Estate Administration

Comparison: Estate administration WITH and WITHOUT a Revocable Trust
WITH Recovable Trust WITHOUT Recovable Trust
Management during life Assets can be managed as easily as with any brokerage account. If you need (or want) someone to manage the assets in the trust, you can name someone as successor trustee at anytime. Business as usual.
Estate Planning Pour-Over Will takes whatever assets are not in trust and places them in Revocable Trust. Revocable Trust spells out beneficiaries. Last Will does all the work. All planning is public.
Income Tax issues You can use your own social security number for a Revocable Trust. The IRS ignores revocable trusts. Business as usual.
Estate Administration There is no estate administration for assets in trust. Estate administration must occur for each asset. Thus, stock must be re-titled, CDs and bank accounts must be closed, estate accounts must be opened, etc. Accountings on all estate assets are due to clerk (requiring an application, 90-day inventory, annual accountings and final account). Clerk must receive backup on all accountings (cancelled checks or receipts). Receipts from beneficiaries must be received. Many payments require the Clerk’s approval.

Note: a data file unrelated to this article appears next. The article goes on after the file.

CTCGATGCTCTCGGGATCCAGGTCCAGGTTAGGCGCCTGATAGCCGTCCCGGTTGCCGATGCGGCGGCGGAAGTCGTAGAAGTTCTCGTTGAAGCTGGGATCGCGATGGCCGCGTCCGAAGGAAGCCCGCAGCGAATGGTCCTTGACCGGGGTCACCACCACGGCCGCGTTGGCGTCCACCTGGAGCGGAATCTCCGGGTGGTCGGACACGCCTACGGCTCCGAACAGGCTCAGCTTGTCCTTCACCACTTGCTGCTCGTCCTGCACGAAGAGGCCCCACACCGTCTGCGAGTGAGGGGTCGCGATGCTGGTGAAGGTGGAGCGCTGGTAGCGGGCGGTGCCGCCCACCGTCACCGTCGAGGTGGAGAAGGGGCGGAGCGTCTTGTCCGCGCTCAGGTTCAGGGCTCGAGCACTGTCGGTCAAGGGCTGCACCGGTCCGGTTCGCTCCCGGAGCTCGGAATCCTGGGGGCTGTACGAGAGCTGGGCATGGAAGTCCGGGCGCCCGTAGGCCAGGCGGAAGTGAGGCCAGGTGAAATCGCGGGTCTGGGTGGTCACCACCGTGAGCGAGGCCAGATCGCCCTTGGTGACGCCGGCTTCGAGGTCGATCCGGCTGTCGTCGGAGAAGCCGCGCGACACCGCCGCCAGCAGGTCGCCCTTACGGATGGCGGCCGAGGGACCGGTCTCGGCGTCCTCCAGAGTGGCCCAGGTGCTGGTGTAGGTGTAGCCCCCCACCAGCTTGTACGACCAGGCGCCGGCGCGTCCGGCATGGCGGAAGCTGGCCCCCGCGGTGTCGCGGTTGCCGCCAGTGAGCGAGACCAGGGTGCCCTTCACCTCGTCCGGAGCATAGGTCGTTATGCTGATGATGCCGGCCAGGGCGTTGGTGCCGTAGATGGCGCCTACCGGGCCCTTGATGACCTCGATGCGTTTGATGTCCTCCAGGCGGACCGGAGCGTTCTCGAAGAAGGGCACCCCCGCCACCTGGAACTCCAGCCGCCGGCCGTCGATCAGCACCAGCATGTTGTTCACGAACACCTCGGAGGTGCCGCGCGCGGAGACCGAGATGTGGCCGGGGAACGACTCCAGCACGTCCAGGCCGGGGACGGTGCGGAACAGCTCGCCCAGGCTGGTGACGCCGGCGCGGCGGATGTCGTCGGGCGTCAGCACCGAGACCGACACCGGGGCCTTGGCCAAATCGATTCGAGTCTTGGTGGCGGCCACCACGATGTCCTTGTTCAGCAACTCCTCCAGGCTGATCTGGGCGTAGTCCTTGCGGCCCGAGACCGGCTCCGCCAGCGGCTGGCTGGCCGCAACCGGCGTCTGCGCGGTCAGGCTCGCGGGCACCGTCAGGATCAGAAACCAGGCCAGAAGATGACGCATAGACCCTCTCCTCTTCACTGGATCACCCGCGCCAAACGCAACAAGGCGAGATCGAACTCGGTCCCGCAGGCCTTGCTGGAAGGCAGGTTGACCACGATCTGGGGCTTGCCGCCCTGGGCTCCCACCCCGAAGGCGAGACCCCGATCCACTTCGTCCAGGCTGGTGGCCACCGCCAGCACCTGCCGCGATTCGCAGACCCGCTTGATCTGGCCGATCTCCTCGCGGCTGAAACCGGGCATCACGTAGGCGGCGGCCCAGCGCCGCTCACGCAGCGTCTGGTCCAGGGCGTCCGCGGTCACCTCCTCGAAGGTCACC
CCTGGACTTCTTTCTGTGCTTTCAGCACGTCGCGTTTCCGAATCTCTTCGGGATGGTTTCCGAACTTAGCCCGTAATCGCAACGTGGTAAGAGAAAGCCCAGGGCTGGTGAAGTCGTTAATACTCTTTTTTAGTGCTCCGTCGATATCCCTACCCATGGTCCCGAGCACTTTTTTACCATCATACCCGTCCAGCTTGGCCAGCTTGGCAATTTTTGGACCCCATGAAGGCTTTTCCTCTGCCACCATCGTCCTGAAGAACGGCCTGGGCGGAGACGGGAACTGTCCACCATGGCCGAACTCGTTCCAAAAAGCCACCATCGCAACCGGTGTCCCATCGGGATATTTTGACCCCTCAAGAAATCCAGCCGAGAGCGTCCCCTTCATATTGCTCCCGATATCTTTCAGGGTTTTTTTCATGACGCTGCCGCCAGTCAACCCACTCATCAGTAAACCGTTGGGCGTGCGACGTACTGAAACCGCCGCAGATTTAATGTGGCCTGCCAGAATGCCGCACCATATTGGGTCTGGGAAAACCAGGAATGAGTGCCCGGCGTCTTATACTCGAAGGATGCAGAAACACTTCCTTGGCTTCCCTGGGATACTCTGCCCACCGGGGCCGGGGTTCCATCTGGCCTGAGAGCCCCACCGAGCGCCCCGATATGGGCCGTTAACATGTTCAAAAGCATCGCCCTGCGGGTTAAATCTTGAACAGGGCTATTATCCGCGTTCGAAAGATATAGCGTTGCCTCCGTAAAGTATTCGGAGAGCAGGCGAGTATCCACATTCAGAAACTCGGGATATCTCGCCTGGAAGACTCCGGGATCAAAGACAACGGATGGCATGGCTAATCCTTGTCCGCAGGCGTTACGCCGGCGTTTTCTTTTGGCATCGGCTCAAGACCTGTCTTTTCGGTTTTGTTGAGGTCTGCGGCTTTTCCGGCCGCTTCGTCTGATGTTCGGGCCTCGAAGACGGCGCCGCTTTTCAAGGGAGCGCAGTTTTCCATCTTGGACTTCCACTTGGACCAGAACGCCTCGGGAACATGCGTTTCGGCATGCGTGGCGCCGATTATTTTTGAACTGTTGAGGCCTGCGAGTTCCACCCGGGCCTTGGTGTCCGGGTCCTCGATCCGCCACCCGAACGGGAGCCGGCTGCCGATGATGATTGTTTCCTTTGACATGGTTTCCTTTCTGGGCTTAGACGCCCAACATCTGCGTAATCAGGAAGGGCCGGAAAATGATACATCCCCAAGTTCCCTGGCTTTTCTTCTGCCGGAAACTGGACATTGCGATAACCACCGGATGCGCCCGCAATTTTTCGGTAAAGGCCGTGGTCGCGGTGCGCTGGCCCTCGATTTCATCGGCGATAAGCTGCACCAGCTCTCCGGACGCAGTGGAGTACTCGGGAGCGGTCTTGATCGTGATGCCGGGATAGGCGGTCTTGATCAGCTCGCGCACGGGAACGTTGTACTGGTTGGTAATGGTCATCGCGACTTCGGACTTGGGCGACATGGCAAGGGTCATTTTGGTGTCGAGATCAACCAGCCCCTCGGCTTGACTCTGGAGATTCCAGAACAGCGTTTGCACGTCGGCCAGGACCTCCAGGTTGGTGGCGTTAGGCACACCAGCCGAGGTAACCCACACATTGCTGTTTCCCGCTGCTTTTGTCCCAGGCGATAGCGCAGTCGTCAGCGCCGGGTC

Management after Death The trust continues after your death. The new trustee can act instantly to pay bills and expenses. All debts and expenses are privately paid. Assets cannot be managed until Executor qualifies with the Clerk of Court. All assets and debts are public record.
Real property Management of real property is much more flexible with a revocable trust. Any rent can still go to the trust. Personal property can be used for real estate expenses. If desired, real property can go to one beneficiary, with personal property (cash or stock) to another beneficiary. The Trustee can sell real property without court approval. Real estate cannot be managed by Executor. Real property goes automatically to the beneficiaries, and any subsequent deed requires each beneficiary’s spouse’s signature. Personal property cannot be used for real estate expenses. To sell real estate for estate expenses requires court approval.
Real estate in other state or country Trustee can manage property instantly after death. If assets are in another state, estate process must be begun there. Generally, that requires an attorney in that state be involved, as different rules will apply.
Probate Fees No costs. $4 per $1,000. Thus, for every million of personal property, the cost is $4,000 at the death of each spouse. An estate of $1.5 million could cost a husband and wife $12,000 in fees.
Creditor issues All creditors must be paid. All creditors must be paid.